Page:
Is America all that ‘different’?
Florida Rep. Doug Broxson, a Republican, said something curious after the Nov. 6 election, in which a Democratic president was returned to office and a number of “liberal” ballot measures around the country were approved.
“We are in a different country than you or I know,” he told the Daily News’ Tom McLaughlin. “I think the people spoke and it’s a much different message than any we’ve heard before. I don’t know what to do about that. I think we’re moving to a country that we’ve never known before.”
Rep. Broxson speaks for a lot of Republicans who have claimed to be, well, disoriented by the election’s outcome.
If he truly doesn’t know what to do about that, we have a suggestion: He should embrace the conservative ideals that underlie many of the changes he and others on the right find so alarming.
That’s right. Conservative.
It’s true that voters nationwide re-elected a president who pursues liberal economic and social policies.
But as Steve Chapman pointed out in his Nov. 10 column, a traditional conservative impulse is to stick with the status quo.
Remember: Voters also kept the House of Representatives in Republican hands and the Senate under Democratic control.
It’s true as well that voters in a handful of states OK’d gay marriages and legalized marijuana. Maine and Maryland became the first states to approve same-sex marriage by popular vote. Minnesota voters rejected a measure that would have banned same-sex marriages. Washington state and Colorado made legal the recreational use of small amounts of marijuana.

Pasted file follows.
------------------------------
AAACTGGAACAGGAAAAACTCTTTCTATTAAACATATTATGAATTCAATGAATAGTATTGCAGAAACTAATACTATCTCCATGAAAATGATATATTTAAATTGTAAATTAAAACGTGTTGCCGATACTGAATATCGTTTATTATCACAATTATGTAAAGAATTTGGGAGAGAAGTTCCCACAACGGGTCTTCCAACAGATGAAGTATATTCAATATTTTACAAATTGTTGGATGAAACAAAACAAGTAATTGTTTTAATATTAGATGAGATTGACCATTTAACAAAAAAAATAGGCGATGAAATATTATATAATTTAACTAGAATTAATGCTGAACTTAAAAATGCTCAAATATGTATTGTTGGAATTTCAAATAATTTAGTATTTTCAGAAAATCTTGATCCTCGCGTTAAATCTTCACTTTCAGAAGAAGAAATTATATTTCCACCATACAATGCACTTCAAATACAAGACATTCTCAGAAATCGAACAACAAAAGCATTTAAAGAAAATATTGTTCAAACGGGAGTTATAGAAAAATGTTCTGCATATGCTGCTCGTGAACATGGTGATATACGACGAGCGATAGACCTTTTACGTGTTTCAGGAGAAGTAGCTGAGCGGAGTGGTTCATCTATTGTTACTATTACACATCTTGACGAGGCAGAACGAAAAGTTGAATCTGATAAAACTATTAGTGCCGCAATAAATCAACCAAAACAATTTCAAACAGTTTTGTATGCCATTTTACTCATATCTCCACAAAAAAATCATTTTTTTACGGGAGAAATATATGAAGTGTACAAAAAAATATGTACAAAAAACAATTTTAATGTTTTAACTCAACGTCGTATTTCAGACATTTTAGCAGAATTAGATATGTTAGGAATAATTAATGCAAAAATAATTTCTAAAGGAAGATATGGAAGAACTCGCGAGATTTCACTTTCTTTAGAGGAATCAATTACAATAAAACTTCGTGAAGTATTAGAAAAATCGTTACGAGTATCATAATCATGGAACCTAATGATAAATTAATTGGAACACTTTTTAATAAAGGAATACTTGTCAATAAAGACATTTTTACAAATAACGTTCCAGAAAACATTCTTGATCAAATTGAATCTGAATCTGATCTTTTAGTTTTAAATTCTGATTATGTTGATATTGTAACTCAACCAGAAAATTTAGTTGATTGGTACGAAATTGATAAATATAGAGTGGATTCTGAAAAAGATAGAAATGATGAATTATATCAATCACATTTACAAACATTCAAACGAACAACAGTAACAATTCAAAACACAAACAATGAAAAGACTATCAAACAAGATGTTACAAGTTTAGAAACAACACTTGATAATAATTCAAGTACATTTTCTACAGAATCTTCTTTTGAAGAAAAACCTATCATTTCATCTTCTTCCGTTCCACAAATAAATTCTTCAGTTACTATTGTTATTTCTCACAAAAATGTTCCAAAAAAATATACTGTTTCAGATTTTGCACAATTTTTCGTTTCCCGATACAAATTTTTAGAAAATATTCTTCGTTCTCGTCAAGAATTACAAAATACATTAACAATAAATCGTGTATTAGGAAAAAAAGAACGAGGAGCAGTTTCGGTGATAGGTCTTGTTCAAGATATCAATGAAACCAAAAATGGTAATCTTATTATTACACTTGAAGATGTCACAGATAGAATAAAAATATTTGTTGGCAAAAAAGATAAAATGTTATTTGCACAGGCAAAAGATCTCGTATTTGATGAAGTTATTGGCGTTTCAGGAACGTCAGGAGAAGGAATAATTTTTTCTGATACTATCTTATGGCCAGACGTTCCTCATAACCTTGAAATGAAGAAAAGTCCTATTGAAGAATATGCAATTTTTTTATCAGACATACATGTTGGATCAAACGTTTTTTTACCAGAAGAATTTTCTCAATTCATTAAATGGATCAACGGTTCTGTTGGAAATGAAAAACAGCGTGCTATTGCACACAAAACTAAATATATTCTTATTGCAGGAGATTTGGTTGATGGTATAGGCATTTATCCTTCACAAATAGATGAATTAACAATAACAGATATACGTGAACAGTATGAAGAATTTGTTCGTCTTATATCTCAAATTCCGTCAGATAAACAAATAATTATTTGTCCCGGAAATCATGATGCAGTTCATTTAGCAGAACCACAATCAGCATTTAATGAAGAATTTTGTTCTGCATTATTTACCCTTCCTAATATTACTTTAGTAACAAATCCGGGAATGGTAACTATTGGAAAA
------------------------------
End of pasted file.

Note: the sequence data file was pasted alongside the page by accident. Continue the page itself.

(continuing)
In each of those instances, voters sided with the right of individuals to do as they wish in the privacy of their homes, to live their lives as they please, and against government attempts to regulate peaceful conduct.
More important, these votes on gay marriage and marijuana are decisions made at the state level, where such determinations should always be made, and not by a centralized government in Washington, D.C. This is what “states’ rights” are all about.
So relax. The country is still pretty conservative after all.
The Northwest Florida Daily News